Quick guide to essay writing

notebook and penPutting off writing your essays? They can be the hardest part of your application. It’s the only time you don’t just fill in information. But if you think about it, it’s still all about you - this time in your own words. This is your chance to set yourself apart from the other applicants.

What can you offer? Each person a college accepts is an investment for them. The reason colleges want to attract the best students is because they have a reputation to keep. What characteristics do you have that a college would be interested in? How can you convey that through your essay?

Don’t rewrite your resume. You may be tempted to try to impress the admissions officers with your many activities. Don’t fall into that trap! They can already see all that information in the rest of your application. The essay is your chance to show them a piece of your personality. Weave in one or two activities into your essay if you can, but don’t make your first priority.

Steer clear of popular topics. If you write about the first thing that comes to mind, chances are a thousand other people have written about a similar topic. Make sure you tell a story only you can tell.


>>8 essay topics to avoid

Research the college.  Each school has its own culture – how would you fit into it? If the school is environmentally conscious, you might want to talk about your involvement in a recycling project instead of your part in a school play. If you’re applying to an engineering school, tell them about a class you’d be interested in or a professor you’d like to do research with. These details will show the admissions officers that you are genuinely interested in their school.

Write a story. No matter what the essay question asks, you have to start with an interesting topic. Think about writing a story instead of just answering the question. A good place to start is to think of an inspirational person in your life.  Maybe your coach has motivated you in a way no one else has. Or perhaps you look up to your grandmother who helped raise you. What characteristics do you admire about this person? Why? How have they shaped who you are now?

What’s your passion? Whether you’re passionate about an after school job or collecting baseball cards, you’ll write a more compelling essay about something you really love.  Don’t get caught up in trying to amaze the admissions officers with the activity you think is most impressive if you’re more interested in something else.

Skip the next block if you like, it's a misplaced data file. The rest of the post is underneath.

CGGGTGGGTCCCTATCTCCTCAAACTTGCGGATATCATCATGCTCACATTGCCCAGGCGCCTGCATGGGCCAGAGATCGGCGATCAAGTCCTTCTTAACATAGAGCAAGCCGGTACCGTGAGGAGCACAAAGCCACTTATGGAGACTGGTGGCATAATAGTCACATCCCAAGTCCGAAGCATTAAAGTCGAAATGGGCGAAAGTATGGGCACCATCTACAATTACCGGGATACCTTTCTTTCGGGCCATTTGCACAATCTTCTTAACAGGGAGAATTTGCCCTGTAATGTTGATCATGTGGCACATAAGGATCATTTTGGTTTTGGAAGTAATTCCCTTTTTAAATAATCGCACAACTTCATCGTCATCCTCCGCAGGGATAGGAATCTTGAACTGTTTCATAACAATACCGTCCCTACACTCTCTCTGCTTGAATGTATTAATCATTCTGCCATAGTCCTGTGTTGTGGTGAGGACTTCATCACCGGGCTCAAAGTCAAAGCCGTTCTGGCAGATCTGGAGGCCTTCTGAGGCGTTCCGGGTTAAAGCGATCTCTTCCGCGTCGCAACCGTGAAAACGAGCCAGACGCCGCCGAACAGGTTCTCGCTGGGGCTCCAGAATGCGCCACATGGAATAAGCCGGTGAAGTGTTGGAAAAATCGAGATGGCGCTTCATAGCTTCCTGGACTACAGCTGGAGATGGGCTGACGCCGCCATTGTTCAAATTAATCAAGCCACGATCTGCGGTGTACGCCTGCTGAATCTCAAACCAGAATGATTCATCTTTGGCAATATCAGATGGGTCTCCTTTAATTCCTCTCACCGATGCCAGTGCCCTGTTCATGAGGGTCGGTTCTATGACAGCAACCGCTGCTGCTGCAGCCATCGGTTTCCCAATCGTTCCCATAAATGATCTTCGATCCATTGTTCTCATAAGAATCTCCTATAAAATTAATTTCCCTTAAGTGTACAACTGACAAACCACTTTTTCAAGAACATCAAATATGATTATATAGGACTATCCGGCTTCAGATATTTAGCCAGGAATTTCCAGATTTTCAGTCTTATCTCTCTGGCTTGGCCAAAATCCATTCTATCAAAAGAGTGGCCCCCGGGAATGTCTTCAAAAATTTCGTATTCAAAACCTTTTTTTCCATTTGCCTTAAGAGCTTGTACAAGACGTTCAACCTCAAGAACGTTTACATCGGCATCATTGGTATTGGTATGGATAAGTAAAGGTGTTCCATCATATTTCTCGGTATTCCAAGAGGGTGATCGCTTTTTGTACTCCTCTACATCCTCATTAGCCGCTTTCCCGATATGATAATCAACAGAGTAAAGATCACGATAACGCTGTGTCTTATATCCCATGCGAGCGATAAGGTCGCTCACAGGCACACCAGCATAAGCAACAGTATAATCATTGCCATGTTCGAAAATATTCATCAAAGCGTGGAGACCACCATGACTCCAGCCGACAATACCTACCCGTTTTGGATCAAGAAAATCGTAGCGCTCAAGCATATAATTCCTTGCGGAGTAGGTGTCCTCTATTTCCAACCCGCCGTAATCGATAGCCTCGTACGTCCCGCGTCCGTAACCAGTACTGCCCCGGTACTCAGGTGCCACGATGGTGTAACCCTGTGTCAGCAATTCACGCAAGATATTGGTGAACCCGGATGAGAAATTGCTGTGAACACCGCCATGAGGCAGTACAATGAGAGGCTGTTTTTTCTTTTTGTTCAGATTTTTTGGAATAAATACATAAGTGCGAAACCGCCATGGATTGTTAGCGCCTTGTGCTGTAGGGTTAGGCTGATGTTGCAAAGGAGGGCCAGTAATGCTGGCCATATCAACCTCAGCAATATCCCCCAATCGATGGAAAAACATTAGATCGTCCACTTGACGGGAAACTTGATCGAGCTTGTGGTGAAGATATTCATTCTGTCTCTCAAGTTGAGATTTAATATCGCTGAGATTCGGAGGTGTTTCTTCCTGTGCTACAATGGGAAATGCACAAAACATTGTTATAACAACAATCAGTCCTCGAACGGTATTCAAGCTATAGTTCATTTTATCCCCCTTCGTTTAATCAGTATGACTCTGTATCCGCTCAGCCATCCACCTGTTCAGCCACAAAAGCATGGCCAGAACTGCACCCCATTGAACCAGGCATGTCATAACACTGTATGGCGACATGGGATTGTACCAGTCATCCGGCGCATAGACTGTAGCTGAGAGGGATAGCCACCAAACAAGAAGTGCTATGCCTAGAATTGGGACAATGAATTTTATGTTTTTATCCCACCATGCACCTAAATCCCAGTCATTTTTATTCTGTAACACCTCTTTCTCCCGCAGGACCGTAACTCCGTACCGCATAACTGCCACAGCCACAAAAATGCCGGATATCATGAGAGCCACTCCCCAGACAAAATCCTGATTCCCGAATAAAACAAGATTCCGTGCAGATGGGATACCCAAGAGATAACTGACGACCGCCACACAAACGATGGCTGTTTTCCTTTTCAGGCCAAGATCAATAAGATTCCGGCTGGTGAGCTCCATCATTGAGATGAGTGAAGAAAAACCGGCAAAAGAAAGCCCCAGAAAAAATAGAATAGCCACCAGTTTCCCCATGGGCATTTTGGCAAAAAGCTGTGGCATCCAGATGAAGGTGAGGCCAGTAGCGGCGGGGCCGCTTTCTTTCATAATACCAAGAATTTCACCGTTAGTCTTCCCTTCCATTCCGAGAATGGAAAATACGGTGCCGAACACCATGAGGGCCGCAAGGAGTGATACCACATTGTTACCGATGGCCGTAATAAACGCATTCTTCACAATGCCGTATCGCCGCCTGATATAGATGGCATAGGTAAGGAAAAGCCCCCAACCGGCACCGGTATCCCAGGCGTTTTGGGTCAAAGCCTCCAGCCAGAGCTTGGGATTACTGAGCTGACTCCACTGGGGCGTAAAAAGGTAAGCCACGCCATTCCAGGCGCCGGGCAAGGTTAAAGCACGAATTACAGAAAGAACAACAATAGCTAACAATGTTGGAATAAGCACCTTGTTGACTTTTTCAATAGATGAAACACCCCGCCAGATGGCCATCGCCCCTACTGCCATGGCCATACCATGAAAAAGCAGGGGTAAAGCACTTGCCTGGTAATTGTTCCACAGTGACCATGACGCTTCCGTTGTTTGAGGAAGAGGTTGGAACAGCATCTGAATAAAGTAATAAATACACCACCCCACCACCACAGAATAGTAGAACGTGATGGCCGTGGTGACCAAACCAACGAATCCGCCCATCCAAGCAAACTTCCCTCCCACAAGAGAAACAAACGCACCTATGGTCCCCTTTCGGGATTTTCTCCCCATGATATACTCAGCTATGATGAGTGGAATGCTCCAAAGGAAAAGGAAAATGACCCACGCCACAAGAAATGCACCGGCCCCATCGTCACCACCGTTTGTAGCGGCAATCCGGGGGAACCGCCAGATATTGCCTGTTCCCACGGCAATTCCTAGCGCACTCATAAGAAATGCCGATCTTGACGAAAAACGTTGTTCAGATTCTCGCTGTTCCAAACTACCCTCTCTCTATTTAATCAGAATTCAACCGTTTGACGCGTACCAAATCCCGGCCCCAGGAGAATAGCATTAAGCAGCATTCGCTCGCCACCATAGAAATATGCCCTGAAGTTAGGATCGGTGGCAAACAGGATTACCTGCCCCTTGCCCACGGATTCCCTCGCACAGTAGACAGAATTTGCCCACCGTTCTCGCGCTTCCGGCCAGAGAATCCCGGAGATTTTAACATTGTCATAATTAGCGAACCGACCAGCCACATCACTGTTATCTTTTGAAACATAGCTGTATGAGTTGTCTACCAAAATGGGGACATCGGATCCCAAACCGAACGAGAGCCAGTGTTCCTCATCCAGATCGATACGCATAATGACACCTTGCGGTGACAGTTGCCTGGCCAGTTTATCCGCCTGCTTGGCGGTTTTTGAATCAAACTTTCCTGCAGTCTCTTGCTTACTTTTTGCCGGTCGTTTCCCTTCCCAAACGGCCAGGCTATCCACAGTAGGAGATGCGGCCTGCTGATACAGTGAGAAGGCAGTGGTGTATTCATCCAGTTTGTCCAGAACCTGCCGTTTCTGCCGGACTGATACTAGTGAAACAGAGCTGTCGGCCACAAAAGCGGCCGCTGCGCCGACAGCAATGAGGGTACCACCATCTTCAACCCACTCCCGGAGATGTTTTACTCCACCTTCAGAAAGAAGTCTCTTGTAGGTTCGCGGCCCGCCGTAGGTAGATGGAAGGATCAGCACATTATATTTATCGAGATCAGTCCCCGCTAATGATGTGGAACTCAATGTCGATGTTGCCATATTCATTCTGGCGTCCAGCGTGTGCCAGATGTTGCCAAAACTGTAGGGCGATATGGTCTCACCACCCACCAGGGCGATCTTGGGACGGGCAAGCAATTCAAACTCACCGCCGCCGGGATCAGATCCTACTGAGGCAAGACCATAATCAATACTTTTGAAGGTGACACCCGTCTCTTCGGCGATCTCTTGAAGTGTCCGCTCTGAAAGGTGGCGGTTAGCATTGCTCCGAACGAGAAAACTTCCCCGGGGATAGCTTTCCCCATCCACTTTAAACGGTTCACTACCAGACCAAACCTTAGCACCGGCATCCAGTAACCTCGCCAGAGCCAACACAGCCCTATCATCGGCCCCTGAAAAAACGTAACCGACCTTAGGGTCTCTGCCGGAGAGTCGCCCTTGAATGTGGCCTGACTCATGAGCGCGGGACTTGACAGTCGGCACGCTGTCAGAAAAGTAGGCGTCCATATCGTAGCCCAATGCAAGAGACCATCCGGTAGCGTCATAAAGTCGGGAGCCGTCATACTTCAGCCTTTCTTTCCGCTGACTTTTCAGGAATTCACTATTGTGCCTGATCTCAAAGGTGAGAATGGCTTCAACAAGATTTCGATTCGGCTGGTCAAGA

What have you learned? Think about a time you failed and what you learned from that experience. Perhaps you were devastated you didn’t make the cut for a sports team but afterword you realized it opened a new opportunity. Maybe your attempt to start a club failed, but you later advised other students how to start a club. Whatever your failure is, the point is to show them how you pick yourself up when things don’t go your way.

Don’t be whiny. The point of the essay is not for the admissions officers to feel bad about you, but to show them how excited and prepared you are to go to their school. If you want to talk about a disease or disability you may have, don’t talk about the challenges you’ve faced, but rather how you’ve overcome the obstacles. Let them know it hasn’t stopped you from enjoying life to the fullest.


Less is more. Once you choose a topic, keep it focused. If you love to dance, talk about one specific performance. If you like to go fishing with your dad, focus on one moment the two of you had that brought you closer. The more focused you are, the more detail you can include and the more interesting your essay will be.

Get to the point. It’s important to include details in your story, but make sure they serve a purpose. If you’re writing about your brother’s teacher’s aunt’s childhood best friend Abby who inspired you to take up ballet, that long list of people doesn’t add anything to your story.  Instead, just refer to Abby as a family friend. If your third grade teacher is an important part of your story but you can’t remember her name, just give her one instead of dwelling on the fact that you can’t remember or throwing out the story all together. This will keep your story focused and the people reading your essay won’t know the difference. This doesn’t mean you should make up a story or use someone else’s story as your own – it’s just a way to make your story clearer.

To tell a good story you don’t actually tell, you show. Let’s say you’re writing about the time your dad taught you how to hold a baseball bat. You might be tempted to say something like, “When I was 5 years old, my dad showed me how to hold a bat. That’s when my love for baseball started.” Instead of telling the reader about this experience, show them. You might say something like this: “My fingertips could barely reach my thumbs when I wrapped my hands around the bat. My dad gently twisted my hands so my knuckles lined up and he stepped back to toss the baseball. I remember thinking, ‘I must look like Kirby Puckett when he was a kid.’ Twelve years later, I still imagine that I look like famous baseball players when I step up to the plate.” Do you see how the second example created an image? Telling just states the facts; showing creates a picture.

All this brainstorming, writing and editing takes time, so start early. Have a teacher, friend, or parent take a look at your essay before you send it off. Ask them if it sounds like a story you would tell and have them point out any parts that don’t make sense. As they say, Rome wasn’t built in a day. And your essay shouldn’t be either.


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